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Generating CSR - while no self signed certificate available

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  • Generating CSR - while no self signed certificate available


    if there is no self-signed certificate available, and you want to create CSR to get a CA certificate,

    will the system automatically generate self signed certificate for you after you get the CSR?

    or CSR cannot be generated without self-signed certificate available.

  • #2
    A CSR requests a certificate from a higher authority, where a self-signed cert is just that--the device that will be using that certificate, generates it for itself.

    If you want a web site certificate (for example) for a site that will be available publically, then that cert has to be trusted by the person visiting the site. If you use a self-signed cert for that site, then the users who visit the site will have to import that cert into one of their own cert stores (Trusted Root Certification Authorities, Trusted Publishers, Trusted People, etc.)

    Instead, if you want to use a cert generated by a Certificate Authority (your own internal domain CA, some 3rd-party public CA such as Verisign, GlobalSign, GoDaddy (& others), then you will apply certain information into a template file for the type of use the cert will be used for, and generate the CSR from that. Once the CA issues you the cert, the file they return to you must be linked to the original request, on the server where the request came from.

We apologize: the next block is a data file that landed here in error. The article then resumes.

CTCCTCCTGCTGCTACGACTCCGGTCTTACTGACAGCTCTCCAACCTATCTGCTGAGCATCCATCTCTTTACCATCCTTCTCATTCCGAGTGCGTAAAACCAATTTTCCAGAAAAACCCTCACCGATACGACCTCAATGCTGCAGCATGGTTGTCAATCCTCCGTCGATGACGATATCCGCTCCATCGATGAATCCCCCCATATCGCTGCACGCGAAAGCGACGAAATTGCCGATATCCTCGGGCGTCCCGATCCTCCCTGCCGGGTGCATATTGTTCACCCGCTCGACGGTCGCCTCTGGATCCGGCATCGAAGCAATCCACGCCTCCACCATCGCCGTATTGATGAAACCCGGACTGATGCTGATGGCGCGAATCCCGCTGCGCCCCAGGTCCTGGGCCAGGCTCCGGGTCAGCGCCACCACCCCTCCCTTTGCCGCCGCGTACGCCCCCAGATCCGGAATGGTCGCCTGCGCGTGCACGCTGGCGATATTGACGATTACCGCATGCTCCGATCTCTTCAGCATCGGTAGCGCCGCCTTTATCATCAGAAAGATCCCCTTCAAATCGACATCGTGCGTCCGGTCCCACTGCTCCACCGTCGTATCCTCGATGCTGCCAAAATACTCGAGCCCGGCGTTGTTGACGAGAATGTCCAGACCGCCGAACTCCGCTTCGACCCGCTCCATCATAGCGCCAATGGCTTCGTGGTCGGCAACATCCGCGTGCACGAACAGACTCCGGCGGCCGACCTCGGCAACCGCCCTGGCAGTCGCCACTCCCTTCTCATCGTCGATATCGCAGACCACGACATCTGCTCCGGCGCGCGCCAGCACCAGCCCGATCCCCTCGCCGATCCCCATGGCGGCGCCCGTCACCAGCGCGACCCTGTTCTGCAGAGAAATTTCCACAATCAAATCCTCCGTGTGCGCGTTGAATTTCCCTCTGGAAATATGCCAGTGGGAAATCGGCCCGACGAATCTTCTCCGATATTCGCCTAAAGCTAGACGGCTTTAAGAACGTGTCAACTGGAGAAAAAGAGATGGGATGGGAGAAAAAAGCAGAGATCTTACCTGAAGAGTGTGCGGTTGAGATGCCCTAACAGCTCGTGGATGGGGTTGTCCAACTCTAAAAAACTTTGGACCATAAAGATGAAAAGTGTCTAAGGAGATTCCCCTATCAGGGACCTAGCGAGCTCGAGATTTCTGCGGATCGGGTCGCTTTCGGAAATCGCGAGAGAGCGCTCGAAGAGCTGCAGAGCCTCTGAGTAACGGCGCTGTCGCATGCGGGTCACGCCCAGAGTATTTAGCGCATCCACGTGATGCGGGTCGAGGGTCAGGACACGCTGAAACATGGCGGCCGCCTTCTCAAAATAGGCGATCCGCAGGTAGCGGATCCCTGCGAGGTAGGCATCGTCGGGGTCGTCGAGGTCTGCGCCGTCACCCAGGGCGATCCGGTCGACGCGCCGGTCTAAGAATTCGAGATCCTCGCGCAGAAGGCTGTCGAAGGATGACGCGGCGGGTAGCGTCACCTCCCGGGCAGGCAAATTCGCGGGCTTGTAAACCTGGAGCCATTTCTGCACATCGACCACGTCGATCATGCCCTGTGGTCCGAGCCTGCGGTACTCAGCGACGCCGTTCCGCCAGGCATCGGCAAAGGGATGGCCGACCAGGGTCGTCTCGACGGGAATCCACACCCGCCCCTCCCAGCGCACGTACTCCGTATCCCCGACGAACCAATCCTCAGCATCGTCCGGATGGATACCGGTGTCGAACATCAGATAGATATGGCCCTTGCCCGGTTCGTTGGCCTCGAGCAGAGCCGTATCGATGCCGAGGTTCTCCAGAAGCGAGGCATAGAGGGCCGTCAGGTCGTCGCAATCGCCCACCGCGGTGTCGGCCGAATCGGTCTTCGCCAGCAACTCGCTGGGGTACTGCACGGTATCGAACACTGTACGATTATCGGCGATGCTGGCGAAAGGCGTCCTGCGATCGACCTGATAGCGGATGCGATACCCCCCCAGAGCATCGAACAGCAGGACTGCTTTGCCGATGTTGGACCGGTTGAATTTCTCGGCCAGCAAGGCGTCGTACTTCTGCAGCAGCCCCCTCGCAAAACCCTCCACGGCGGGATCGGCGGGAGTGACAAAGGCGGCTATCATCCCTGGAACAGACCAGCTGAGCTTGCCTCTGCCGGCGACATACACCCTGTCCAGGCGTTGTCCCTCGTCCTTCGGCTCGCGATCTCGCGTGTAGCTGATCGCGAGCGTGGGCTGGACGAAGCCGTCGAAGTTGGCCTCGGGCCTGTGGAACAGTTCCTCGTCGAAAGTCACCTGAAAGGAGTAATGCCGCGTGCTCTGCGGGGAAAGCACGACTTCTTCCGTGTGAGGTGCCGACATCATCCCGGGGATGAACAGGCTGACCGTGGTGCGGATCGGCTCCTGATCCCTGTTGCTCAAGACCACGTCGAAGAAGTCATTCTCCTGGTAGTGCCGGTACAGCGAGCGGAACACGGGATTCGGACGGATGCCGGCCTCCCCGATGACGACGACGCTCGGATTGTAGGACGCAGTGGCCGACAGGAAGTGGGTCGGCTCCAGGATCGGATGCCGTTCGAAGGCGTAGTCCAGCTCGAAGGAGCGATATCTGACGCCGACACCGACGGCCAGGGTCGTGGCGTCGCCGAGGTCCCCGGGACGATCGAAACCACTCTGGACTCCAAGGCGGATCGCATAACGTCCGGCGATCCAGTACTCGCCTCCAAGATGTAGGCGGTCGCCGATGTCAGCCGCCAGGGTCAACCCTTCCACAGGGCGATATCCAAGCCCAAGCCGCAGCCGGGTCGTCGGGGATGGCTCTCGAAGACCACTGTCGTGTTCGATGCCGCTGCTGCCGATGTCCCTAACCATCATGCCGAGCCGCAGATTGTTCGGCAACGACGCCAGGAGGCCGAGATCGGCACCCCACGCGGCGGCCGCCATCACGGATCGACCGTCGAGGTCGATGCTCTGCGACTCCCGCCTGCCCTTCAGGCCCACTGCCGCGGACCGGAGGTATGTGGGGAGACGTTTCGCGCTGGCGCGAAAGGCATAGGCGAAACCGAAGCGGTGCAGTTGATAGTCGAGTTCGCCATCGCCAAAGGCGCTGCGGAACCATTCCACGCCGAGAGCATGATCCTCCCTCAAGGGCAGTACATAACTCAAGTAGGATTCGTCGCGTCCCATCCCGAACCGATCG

Certificates can be generated in several different ways (cmd line tools, web tool, MMC) and which one you use will depend on the 'authority' issuing the cert. For any public 3rd-party CAs, their web sites usually have simple instructions for how their request works. If you're going to use an internal CA inside your own organization, whoever admins that CA should be able to help you.
    MSCA (2003/XP), Security+, CCNA

    ** Remember: credit where credit is due, and reputation points as appropriate **


    • #3
      thanks for your response, but still confusing, you answer was a bit generic about CA and CSR,